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I had read in the guide books that sometimes there is a little snow in Colorado in May but as we approached the Rocky mountains for the first time it appeared there was actually rather a lot.  We stopped at one of the many “Welcome centers” and a guy who if he wasn’t a national park employee would probably be an actor in B movie westerns told us that the lake near the top of the mountain “may have a little ice on it.”  We set off to the top of the mountain and the higher we drove the more the snow mounted until we finally got to Bear lake.  I don’t know why it’s called “Bear lake” since apparently there aren’t typically any bears in the vicinity and on this particular day the word “lake” could easily have been replaced with the words “massive heap of snow.”  We probably wouldn’t have even noticed the lake but for the fact that there was a “no fishing” sign by the side of it and we probably wouldn’t have noticed that sign if there hadn’t been a strange una bomber looking man sleeping with his feet hanging out of what appeared to be the “Scooby Doo” van in front of it. 

There was a path around the perimeter of the lake and although we couldn’t see it we were able to pretty much judge where it was.  My 5 year old daughter was ecstatic about seeing snow and revealed that recently her pre-K teacher had asked all of the kids in her class if any of them had ever seen snow.  My daughter hadn’t and apparently was in the minority since all her class mates are New Yorkers whose parents decided they couldn’t put up with loud mouthed cabbies berating them on their way to work any more and headed to Florida to help push up our house prices instead.   Anyway I guess that it upset her and she made some kind of speech that by the sounds of it was similar to Scarlett O’Hara’s “I’ll never go hungry again” thing except in my daughters case I guess it was more like “I’ll never say I’ve never seen snow again.”

My wife wasn’t too impressed with the snow because she thinks that the Earths temperature should never be less than 80 degrees and the sun should always be shining which I guess explains why she always goes on about wanting to buy a massive SUV.  As we were walking along I heard a scream from behind me and turned to see my wife grappling with a tree as she frantically pulled herself out of a snow hole.  One of her legs went off the path and sank down into about 3 feet of snow which is something that has happened to anyone who has ever been around snow.  My wife however is a Floridian and has watched too many shows with that English survival expert on the Discovery channel dodging death as he tries to avoid crevasses in the Arctic.  This wasn’t the arctic and I am pretty sure that the only thing at the bottom of this snow hole was some grass and a little mud but nevertheless she was “traumatised” by the experience.  She grabbed my daughter and yelled “get back it’s not safe”  I meanwhile was left to “risk my life” by reaching over and plucking her shoe out of the hole where she had allowed it to fall off.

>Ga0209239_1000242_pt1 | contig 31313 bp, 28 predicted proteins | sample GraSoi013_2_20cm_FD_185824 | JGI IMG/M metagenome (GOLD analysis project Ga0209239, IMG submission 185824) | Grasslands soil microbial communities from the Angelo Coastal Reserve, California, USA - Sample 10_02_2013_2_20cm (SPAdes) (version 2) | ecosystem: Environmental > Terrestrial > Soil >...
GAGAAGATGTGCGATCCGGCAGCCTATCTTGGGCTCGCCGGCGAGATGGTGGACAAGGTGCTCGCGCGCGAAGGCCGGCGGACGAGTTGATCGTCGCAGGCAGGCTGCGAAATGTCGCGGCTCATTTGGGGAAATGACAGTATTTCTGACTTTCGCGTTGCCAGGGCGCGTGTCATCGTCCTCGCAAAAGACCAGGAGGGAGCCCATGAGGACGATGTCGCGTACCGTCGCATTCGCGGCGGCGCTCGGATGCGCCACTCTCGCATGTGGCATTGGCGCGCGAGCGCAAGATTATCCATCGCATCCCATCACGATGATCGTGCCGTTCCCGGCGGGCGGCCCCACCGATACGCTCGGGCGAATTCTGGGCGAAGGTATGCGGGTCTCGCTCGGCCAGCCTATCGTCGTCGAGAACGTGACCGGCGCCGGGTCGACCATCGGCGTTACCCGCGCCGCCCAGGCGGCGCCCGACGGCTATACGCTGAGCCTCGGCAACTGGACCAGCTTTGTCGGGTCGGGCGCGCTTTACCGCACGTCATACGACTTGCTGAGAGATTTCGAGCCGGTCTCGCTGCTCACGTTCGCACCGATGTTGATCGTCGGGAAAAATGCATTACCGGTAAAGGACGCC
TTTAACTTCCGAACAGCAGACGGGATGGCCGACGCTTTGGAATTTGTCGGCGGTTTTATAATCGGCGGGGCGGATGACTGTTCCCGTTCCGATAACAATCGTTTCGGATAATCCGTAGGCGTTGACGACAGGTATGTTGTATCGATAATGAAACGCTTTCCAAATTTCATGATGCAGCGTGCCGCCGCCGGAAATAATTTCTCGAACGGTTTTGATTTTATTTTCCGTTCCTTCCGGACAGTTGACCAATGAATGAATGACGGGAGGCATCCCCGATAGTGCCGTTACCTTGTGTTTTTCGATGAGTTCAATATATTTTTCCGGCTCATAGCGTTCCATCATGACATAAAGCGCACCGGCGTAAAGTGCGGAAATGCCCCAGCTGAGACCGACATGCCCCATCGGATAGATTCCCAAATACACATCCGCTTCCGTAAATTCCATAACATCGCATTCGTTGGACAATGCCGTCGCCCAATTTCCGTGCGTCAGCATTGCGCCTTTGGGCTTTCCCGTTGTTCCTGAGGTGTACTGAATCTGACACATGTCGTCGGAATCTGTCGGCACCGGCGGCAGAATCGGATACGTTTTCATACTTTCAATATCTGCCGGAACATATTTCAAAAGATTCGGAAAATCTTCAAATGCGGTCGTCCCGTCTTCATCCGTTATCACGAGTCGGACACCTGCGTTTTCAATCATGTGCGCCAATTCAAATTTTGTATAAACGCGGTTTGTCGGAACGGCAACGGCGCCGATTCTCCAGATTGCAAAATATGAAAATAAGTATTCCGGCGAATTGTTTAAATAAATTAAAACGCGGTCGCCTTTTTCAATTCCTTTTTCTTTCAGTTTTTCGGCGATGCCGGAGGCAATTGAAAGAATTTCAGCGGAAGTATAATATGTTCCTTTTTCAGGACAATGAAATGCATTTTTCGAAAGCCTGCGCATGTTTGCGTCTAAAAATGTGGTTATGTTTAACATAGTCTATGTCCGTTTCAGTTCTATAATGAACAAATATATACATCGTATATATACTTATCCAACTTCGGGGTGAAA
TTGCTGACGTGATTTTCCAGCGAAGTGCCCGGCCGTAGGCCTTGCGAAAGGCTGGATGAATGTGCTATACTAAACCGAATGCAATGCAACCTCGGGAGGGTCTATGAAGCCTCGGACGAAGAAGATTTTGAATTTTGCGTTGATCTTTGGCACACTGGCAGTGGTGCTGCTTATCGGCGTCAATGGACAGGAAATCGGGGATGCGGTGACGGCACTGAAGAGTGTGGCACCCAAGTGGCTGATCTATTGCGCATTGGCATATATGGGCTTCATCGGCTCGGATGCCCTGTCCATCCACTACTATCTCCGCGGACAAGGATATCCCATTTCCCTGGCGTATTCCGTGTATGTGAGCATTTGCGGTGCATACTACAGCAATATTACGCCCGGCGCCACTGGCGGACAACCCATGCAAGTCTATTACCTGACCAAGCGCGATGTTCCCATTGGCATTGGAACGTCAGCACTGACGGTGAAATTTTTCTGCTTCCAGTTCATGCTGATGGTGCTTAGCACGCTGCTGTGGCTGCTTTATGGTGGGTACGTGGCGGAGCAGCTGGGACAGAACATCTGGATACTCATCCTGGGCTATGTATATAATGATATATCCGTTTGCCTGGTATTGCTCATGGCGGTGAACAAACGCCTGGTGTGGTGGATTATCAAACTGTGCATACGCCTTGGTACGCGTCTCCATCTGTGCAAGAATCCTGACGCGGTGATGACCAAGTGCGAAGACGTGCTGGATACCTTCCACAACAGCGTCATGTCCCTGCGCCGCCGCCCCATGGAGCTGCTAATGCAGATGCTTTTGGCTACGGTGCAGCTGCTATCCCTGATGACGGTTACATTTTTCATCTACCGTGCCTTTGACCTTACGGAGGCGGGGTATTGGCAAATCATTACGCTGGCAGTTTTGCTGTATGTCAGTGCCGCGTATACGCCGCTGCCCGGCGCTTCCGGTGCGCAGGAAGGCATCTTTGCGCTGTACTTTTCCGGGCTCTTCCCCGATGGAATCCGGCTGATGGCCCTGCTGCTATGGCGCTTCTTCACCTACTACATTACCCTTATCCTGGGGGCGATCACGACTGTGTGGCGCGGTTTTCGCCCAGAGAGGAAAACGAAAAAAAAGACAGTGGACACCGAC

Thereafter my daughter and I had a pretty decent snowball fight or at least as good a snowball fight as you can have with a little girl who gets about as much loose snow as you could fit inside an acorn cup and throws it at you from about 6 inches away.  I got my wife with a snowball right on the back of her neck which was pretty cool but that signalled the end of our day as it caused her more trauma apparently.  We set off down the mountain just as a thunder storm broke out.  Without meaning to sound too much like my wife I started thinking about that English guy on Discovery again when he talked about thunder causing avalanches but thankfully we all made it safely back to flat ground.  Given that it was actually pretty hot there we were all wearing shorts and T-shirts and with my sun burnt face anyone could have been forgiven for thinking we had just come back from the beach.  If only they knew the dangers we had faced ……..   

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